People don’t want to see it, either, and the point of my book is to make it visible. That’s why we’re showing such challenging pictures, because we realize that there’s a dangerous politics of representation to showing pictures of addiction and vulnerable people, but I think what’s more dangerous is not seeing them and their suffering and just treating it as normal that we have so many tens of thousands of people, if not hundreds of thousands of people, as indigents with no long-term survivable shelter.
Q. What was it like to sleep outside in the encampment?
A. The first time it happened without me realizing that it happened. Basically, I had been staying out longer and longer and all of a sudden I found myself at 3 o’clock in the morning and I hadn’t gone home and I was sort of comfortable and it was a warm night and then I realized, ‘Oh I slept out here.’ The first time I actually did, I did it with one of my collaborators. We brought down sleeping bags and we made a date with them in advance to make sure it was okay.
You feel nervous and they feel nervous about the potential for violence and that’s why they sleep together in groups. In the smallest encampment, there were three other people; they’re not sleeping side by side, but they’re sleeping within a couple meters of each other. You get a feeling of safety in numbers. This scene that I was in was not violent like the young crack scenes that I studied in East Harlem. These guys don’t have a lot of money because they’re indigent, and most crime is about struggling for money or control of territory. They’re not fighting with people to control territory. They’re too old for that. There was a lot of that violence going on 20 meters away among the crack dealers, but we weren’t studying the crack dealers. The crack dealers would call us ‘stanky dopefiends’ and when we tried to reach out to them, they said, ‘Get away from me, dopefiend,’ because we were associated with the addicts. It’s sort of a realization I was low on the totem pole in the street hierarchy.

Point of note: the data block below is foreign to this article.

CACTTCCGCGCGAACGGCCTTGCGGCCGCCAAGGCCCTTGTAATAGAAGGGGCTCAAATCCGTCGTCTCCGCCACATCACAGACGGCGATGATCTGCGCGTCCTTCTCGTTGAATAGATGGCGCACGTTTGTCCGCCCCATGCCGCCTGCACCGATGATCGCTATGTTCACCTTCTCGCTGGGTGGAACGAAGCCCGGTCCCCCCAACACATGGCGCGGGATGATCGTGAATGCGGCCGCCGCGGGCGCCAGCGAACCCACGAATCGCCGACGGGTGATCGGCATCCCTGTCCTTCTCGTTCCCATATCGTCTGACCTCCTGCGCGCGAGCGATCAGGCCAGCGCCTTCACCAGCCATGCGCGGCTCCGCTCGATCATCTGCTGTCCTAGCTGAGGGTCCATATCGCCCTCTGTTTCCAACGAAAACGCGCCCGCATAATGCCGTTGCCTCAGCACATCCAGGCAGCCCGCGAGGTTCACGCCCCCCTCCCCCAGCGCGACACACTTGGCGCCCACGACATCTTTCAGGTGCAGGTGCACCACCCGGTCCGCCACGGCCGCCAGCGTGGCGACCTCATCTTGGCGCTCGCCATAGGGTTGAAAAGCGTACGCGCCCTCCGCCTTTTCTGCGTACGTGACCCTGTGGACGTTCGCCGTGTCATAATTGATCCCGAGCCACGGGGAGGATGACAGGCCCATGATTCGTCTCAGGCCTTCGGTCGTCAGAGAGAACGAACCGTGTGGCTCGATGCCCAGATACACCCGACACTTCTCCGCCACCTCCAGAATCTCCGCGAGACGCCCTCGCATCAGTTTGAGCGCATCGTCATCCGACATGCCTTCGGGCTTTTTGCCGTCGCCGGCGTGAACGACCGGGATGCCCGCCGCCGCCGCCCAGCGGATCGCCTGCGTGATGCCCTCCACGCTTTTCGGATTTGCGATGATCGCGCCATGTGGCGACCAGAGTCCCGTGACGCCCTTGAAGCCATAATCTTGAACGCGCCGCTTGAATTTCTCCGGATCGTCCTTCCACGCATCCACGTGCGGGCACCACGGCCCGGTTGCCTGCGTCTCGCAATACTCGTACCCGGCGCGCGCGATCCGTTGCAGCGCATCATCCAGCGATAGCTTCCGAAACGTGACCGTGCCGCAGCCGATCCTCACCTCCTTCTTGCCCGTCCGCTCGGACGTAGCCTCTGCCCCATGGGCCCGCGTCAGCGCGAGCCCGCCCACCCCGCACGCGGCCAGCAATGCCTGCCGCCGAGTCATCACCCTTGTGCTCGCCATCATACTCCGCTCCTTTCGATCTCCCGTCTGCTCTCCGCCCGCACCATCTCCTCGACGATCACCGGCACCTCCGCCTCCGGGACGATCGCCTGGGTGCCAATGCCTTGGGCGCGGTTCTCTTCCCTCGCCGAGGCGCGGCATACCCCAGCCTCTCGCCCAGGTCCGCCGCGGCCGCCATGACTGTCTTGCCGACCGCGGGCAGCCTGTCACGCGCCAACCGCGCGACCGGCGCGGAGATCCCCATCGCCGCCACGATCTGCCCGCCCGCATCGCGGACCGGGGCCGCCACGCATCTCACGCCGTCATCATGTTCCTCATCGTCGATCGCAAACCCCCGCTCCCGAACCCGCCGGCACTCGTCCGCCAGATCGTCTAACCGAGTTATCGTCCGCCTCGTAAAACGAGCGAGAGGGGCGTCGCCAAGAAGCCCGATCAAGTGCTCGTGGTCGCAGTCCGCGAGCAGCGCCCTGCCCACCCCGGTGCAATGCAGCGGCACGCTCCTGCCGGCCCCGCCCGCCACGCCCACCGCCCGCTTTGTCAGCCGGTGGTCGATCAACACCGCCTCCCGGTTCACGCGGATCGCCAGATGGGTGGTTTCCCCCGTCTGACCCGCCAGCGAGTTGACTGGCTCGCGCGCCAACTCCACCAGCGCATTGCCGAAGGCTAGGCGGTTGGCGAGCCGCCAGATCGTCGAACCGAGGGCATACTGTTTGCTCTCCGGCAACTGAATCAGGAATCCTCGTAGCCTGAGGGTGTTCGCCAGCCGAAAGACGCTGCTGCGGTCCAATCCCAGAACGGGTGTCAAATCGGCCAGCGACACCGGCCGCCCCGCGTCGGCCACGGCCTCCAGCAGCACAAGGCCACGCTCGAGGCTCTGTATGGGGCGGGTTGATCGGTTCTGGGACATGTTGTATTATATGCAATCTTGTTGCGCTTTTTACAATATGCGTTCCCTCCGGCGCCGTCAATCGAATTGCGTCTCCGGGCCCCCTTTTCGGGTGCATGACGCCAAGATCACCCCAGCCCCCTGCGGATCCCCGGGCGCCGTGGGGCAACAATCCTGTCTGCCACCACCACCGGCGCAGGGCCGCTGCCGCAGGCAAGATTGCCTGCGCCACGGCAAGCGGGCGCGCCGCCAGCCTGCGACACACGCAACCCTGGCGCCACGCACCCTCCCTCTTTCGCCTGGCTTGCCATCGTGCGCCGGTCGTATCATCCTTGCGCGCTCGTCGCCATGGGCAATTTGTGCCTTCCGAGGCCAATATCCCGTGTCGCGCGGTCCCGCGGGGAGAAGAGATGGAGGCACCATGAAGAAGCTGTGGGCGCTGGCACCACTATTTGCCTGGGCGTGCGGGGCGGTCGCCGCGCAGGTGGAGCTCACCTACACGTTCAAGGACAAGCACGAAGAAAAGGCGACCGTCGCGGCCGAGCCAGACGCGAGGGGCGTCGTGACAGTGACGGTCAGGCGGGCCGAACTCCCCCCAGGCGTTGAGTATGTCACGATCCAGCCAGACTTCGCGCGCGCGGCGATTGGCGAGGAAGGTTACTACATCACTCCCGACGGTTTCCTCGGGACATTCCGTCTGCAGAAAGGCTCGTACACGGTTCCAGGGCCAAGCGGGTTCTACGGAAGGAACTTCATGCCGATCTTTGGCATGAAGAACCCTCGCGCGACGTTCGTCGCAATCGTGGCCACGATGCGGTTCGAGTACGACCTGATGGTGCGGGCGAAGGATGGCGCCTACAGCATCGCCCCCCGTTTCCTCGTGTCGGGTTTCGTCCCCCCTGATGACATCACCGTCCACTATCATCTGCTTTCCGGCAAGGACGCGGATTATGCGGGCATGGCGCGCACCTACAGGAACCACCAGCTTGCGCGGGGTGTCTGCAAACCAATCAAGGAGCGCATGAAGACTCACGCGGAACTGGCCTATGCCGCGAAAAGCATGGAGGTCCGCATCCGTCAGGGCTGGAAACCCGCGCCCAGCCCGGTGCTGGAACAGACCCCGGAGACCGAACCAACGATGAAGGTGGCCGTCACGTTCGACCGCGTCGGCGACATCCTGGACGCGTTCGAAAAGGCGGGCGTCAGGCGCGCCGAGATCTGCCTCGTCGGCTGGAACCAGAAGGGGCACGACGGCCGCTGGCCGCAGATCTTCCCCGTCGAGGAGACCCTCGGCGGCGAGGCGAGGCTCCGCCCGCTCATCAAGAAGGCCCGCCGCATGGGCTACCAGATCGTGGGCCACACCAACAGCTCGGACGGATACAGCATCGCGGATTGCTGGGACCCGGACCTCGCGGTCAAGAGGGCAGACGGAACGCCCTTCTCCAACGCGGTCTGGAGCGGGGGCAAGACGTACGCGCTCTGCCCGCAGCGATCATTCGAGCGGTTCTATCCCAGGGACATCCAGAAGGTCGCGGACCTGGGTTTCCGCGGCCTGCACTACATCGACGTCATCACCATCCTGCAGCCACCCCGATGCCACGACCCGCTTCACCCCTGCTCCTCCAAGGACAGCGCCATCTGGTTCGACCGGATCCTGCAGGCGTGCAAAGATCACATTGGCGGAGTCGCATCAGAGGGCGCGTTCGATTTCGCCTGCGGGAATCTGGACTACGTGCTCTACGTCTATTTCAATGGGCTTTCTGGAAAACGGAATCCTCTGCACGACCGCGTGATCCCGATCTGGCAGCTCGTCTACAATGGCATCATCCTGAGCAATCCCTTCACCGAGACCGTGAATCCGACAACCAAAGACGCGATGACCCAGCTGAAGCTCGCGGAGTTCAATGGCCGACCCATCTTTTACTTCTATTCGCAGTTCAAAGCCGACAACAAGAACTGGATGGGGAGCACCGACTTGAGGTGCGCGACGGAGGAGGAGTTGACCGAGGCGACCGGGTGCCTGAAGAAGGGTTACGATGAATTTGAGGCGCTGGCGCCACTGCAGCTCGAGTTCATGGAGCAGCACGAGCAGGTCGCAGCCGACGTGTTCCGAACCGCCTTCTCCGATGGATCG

Q. Were people open with you and willing to talk? Did their trust come easily?
A. Yeah, I mean, the relationships change over time and they change over how long you stay in your visits. So we did learn different kinds of things. When one stayed over 24 hours and went through a cycle of a night, you just see things that unfold in their natural environment in a much more natural way. Once they trust you and see that you’re serious, they want to tell you the truth. They get more intimate. You’re not manipulating people in a negative way, you’re getting close to them. Then they’re getting excited about the project and deciding that they are important and that their stories should be told.